Last week, New York City’s Transit president told the Metropolitan Transit Authority (MTA) Board that he has directed station managers to kick out any homeless people who are lying down in the subway stations.
According to The New York Post, the NYC Transit president, Andy Byford, stated, “Having a seat and getting warm is fine, but I will not tolerate them leaving messes or laying across seats.”
Rebutting a board member who stated, “We need to be aware of the many reasons why people are homeless”; the New York Post reported that Mr. Byford “responded that he wasn’t going to let the homeless affect the comfort of his riders.”
The question is, how will this “zero tolerance” policy be implemented, and what will be the resulting effects?
As many New Yorkers are aware, the city’s housing crisis, along with other factors, has unfortunately turned the subway system into a makeshift homeless shelter at night, especially during the winter months. What will happen to the people who are seeking shelter in the subway station after they are expelled? Where will they go instead?
-The Homeless New Yorker
I’m particularly concerned with how knowledgeable politicians who have been tasked with solving social problems are when it comes to the issue of homelessness. I am particularly concerned about this when it comes to New York City; not only because it is my hometown, but because it has exceeded Great Depression levels of homelessness, and local politicos are expressing exasperation when it comes to dealing with this issue. (CLICK HERE to read about NYC’s mayor’s expressed exasperation.”)
In a recent ABC News report on homelessness, the New York City governor’s statements regarding the homeless problem does not convey confidence that he is knowledgeable regarding the nuances of the issue. When asked to address the issue of homeless people using the public train system as a place to sleep, the governor reportedly said the following: “Let’s get real. Let’s get the homeless the help they need. Shelters, mental health, job training et cetera. Second, the New York City Transit Authority is owned by the city and policed by the NYPD. The NYPD used to do this. They need to do this again.”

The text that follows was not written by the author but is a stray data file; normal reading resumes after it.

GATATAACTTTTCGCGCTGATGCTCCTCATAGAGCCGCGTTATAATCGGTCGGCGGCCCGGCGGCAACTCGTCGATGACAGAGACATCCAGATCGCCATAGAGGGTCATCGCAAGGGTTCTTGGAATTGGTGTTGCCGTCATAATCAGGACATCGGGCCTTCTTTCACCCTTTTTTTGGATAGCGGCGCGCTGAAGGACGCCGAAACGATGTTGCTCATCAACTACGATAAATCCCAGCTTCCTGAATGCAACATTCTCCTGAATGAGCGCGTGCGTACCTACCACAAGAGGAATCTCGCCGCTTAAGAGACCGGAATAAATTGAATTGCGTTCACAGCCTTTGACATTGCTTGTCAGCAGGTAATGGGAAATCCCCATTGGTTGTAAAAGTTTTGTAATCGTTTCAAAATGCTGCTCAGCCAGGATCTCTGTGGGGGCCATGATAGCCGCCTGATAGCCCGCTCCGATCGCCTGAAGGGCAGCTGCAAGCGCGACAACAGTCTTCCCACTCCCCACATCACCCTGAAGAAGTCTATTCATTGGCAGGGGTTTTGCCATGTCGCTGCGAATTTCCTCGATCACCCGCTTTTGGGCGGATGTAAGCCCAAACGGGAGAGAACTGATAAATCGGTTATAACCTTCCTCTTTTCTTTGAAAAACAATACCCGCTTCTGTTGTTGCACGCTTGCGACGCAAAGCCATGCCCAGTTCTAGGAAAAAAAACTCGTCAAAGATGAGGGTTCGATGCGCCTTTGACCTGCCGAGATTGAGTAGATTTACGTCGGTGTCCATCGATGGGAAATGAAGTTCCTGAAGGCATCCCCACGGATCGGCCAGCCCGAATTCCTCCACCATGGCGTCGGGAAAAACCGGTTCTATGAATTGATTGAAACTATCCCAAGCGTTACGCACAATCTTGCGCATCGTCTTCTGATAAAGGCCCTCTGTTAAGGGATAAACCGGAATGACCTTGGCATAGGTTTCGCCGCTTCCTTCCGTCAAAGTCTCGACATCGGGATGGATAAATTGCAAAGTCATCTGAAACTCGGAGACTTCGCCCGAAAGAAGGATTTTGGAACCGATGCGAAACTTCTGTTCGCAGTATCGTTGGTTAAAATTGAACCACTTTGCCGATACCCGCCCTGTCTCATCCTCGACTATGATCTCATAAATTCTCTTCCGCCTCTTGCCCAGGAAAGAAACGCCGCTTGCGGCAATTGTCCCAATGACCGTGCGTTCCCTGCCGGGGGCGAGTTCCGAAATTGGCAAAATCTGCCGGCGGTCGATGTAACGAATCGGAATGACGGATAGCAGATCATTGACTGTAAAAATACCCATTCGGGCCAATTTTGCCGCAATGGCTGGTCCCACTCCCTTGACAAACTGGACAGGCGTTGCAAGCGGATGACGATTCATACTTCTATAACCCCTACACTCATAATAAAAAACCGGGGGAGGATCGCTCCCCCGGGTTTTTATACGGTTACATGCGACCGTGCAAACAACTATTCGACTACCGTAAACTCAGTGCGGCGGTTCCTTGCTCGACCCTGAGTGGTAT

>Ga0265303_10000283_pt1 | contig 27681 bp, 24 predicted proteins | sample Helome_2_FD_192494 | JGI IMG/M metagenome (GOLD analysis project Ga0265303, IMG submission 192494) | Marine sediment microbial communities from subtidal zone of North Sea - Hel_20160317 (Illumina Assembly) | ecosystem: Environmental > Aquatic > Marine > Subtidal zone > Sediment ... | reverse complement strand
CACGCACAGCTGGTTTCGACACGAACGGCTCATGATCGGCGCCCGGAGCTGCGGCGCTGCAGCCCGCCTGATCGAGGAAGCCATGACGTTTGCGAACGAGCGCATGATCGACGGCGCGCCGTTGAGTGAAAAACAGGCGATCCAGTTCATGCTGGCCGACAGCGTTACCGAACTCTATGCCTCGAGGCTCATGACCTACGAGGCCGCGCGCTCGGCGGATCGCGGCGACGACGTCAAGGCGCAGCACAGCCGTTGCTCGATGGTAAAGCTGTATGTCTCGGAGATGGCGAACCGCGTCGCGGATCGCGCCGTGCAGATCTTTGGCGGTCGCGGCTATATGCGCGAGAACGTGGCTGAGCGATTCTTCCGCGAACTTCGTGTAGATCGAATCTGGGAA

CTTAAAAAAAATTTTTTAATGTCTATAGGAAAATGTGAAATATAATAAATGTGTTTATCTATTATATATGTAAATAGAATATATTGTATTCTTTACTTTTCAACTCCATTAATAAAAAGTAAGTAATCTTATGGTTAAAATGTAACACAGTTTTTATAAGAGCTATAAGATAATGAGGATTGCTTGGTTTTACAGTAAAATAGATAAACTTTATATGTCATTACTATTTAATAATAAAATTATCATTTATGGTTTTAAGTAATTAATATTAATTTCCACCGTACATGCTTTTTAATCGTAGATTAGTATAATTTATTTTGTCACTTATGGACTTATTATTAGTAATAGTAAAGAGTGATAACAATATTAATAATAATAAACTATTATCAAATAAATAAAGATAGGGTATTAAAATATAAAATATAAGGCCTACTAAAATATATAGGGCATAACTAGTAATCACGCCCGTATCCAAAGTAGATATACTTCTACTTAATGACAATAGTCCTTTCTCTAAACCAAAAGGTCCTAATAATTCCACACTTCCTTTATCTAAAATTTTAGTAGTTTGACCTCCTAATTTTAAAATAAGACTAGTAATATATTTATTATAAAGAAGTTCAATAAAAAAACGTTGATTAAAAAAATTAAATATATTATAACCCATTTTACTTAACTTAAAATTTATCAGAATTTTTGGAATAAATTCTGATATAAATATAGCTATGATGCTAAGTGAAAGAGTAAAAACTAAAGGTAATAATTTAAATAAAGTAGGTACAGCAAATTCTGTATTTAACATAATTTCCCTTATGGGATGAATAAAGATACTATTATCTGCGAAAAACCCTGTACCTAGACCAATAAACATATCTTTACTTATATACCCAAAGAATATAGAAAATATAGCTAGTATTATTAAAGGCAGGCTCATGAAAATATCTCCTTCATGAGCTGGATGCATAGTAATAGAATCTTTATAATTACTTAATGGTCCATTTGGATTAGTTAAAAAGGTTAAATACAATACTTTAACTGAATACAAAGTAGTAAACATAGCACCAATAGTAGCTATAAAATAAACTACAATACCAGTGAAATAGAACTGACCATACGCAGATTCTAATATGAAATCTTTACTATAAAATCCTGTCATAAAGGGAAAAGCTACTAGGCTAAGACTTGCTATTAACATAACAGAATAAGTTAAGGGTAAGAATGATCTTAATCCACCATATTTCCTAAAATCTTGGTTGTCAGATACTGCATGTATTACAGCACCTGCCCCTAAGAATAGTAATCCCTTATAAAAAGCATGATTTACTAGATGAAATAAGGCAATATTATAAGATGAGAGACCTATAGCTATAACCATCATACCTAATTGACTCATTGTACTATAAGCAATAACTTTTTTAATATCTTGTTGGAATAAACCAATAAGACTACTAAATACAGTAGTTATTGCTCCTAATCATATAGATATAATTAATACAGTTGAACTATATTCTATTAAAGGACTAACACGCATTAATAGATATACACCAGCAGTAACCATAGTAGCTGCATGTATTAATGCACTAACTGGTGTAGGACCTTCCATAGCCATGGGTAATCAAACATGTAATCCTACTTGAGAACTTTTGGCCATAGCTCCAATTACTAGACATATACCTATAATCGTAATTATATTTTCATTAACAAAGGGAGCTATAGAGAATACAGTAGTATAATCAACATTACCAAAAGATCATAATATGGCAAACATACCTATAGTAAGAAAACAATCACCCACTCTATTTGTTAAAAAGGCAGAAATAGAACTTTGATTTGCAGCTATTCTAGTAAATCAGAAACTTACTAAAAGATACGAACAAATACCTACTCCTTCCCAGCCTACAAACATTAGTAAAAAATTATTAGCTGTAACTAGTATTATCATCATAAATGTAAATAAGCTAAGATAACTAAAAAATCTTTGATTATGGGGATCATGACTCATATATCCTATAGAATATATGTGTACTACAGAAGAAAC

Based on the aforementioned quote attributed to Governor Cuomo, I wonder if the governor is aware of, or has considered, the following:
• Many people who are “street homeless” are avoiding the city’s dangerous, drug-riddled shelters like the plague.
• Many homeless people don’t need “job training,” or “mental health” assistance. Many of the homeless are employed people whose employment is only threatened by being homeless and living in one of the city’s homeless shelters. I wonder if the governor, and other city politicos, are aware of how homeless shelter protocols, and conditions, threaten so many homeless people’s employment.
• How would NYPD be able to tell the difference between some of the people who are sleeping on the train because they are homeless, and people who are on their way home and have fell asleep on the train after a long day? There are stereotypes about what a homeless person looks like. There are some people who may be deemed perfectly coiffed and groomed who are homeless and sleeping on the train. In the governor’s eyes, does the well-groomed homeless have a right to sleep on the train while the less-groomed homeless don’t? Does the governor suggest that NYPD officers approach anyone on the train who has their eyes shut and ask them if they are homeless, or on their way home; and then expel them from the train based on their answer?
We clearly need politicians who are not so far removed from the issues the city’s citizens are facing. We also need politicos who dedicate, and assemble. the proper brain power to grapple with serious issues.
Homeless New Yorker